A popular mural in San Francisco’s Chinatown could not be salvaged after vandals reportedly defaced it with profanity last week.
The mural, known as the Tiger Dragon, was painted on the side of a store located at the corner of Commercial Street and Grant Avenue.
Taggers vandalized the artwork with profanity, inappropriate shapes and “your mom” jokes, according to reports.
“It was just not appropriate because we have a lot of families here, so kids are definitely going to be seeing it all the time,” artist MaCannaYo, who painted over the mural, told CBS SF Bay Area.
Luke Dragon, the artist who painted the mural five years ago, told NBC Bay Area that “the nature of street art is organic,” and it is expected that other artists build on existing artworks. While he is “not angry about the vandalism,” he is critical of the people involved in the recent incident.
“It doesn’t look like typical street graffiti,” Dragon said. “It looks like it was done by some amateurs, people who didn’t really know how to hold a spray can.”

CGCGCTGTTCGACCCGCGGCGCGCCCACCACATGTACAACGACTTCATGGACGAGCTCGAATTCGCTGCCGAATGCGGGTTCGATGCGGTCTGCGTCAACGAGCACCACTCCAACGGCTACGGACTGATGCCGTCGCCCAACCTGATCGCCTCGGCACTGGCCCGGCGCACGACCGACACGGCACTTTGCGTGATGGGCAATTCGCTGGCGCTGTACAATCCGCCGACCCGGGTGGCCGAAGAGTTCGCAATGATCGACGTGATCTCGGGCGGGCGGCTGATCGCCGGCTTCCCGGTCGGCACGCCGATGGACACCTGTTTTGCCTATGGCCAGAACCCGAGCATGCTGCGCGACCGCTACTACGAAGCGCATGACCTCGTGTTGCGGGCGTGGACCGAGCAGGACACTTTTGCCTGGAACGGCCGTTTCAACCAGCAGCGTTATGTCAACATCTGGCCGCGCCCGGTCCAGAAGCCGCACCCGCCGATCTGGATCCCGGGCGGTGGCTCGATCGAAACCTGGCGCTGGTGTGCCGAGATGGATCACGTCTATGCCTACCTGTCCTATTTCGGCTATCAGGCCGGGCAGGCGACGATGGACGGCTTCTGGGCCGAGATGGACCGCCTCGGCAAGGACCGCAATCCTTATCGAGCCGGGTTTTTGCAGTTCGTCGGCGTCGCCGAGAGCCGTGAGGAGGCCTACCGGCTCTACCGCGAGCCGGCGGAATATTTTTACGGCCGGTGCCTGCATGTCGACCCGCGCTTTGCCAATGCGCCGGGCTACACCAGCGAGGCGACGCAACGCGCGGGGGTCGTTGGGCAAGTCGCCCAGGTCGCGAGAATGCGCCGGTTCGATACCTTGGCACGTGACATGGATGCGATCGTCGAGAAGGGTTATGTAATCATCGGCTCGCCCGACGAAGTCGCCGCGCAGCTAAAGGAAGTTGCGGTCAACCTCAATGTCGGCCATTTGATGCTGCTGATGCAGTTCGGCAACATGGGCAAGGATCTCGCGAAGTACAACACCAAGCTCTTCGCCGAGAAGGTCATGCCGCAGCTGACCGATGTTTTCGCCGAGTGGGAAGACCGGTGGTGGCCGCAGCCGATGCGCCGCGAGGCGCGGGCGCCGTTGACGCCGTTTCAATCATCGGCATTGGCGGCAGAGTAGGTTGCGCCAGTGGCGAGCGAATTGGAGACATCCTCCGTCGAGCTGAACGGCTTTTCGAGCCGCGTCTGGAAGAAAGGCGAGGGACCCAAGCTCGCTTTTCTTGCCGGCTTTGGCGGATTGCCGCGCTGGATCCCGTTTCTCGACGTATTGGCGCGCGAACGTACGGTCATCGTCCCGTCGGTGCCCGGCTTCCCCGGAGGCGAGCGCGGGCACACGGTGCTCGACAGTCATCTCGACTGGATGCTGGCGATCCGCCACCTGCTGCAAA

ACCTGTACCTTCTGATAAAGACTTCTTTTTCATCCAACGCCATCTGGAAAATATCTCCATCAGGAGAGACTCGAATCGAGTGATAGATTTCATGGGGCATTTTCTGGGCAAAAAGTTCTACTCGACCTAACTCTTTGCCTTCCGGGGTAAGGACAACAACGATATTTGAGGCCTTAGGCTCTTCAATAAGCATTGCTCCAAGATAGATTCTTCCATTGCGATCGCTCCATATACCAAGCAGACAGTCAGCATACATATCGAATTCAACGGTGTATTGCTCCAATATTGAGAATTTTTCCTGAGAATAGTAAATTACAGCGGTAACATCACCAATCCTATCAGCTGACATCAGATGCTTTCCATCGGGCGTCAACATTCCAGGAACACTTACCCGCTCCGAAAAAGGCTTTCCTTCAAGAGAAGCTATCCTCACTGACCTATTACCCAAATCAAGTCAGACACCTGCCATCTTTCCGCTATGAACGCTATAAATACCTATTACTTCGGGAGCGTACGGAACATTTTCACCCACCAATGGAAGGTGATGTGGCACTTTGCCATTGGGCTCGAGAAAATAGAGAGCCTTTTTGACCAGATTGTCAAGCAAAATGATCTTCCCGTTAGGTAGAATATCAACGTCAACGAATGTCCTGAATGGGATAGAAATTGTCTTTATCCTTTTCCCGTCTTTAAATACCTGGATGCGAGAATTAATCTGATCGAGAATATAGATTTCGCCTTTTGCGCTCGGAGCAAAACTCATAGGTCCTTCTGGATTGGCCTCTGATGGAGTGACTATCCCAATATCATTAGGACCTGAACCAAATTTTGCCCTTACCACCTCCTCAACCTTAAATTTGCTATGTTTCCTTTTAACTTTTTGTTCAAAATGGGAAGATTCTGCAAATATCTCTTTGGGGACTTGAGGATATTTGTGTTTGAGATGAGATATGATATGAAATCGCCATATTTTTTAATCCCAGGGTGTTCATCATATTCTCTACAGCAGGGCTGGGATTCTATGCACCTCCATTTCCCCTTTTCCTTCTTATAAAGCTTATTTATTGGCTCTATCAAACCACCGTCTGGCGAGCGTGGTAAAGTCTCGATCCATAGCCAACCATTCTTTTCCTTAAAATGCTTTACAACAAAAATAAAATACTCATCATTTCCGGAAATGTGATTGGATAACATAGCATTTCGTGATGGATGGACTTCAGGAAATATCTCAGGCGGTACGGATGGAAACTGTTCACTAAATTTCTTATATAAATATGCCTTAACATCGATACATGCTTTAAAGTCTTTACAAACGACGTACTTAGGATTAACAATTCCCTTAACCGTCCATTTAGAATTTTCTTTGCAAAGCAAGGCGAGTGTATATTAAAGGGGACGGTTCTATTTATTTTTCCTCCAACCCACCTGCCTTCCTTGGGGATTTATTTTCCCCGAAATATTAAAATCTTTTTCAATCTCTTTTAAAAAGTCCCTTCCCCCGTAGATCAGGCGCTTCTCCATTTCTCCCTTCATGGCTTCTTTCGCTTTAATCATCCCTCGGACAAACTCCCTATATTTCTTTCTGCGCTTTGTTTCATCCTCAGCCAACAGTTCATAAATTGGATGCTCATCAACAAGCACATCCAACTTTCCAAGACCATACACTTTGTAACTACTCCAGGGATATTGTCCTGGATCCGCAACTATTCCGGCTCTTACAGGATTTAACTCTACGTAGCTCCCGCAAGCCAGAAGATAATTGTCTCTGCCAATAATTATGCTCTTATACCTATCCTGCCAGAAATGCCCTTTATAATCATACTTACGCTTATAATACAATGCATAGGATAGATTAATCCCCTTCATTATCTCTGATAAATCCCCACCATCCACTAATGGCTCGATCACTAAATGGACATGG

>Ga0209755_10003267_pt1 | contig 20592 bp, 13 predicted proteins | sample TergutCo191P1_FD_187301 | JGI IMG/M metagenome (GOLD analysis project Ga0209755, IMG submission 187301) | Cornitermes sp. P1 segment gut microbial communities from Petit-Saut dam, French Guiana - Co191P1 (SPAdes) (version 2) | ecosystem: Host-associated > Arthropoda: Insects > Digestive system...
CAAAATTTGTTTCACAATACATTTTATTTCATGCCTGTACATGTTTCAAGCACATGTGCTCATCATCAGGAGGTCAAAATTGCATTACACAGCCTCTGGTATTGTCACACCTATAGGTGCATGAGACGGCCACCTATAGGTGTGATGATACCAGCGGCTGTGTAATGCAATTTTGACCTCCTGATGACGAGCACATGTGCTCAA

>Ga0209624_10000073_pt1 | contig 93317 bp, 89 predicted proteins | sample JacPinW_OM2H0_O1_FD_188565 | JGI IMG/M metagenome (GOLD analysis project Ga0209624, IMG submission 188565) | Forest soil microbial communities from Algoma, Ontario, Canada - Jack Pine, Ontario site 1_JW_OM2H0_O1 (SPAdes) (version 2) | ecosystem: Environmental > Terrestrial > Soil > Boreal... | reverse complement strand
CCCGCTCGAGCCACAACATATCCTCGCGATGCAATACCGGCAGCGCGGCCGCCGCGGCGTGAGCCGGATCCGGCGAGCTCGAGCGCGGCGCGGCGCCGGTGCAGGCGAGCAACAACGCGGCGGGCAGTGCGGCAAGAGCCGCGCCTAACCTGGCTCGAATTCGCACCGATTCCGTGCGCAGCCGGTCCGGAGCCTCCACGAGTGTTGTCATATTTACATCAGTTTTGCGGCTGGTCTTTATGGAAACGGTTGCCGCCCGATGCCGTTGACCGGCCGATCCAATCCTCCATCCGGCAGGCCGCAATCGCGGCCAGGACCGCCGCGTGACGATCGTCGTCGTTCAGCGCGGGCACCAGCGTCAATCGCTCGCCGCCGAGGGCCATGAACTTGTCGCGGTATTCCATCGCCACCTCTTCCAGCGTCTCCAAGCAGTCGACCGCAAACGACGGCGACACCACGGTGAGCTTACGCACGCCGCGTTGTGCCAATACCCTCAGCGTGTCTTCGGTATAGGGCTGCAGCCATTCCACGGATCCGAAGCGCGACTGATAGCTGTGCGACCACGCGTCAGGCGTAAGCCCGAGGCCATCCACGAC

Some believe the incident was not meant as an attack against the Asian community since the taggers did not include racist remarks.
“If it was saying something derogatory about the Asian community or something like that, I would lean toward [calling it] that, but to me, it just seems like run-of-the-mill, opportunistic graffiti,” resident Max Woodson told NBC Bay Area.
Meanwhile, the owner of the store asked MaCannaYo, who runs the Chinatown Visual Arts Association, to “do something” about the mural. Dragon said he could easily redo the mural if asked, especially since the original could not be salvaged.
As of this writing, a specific project has yet to be determined.
Feature Image via NBC Bay Area (left) and CBS SF Bay Area (right)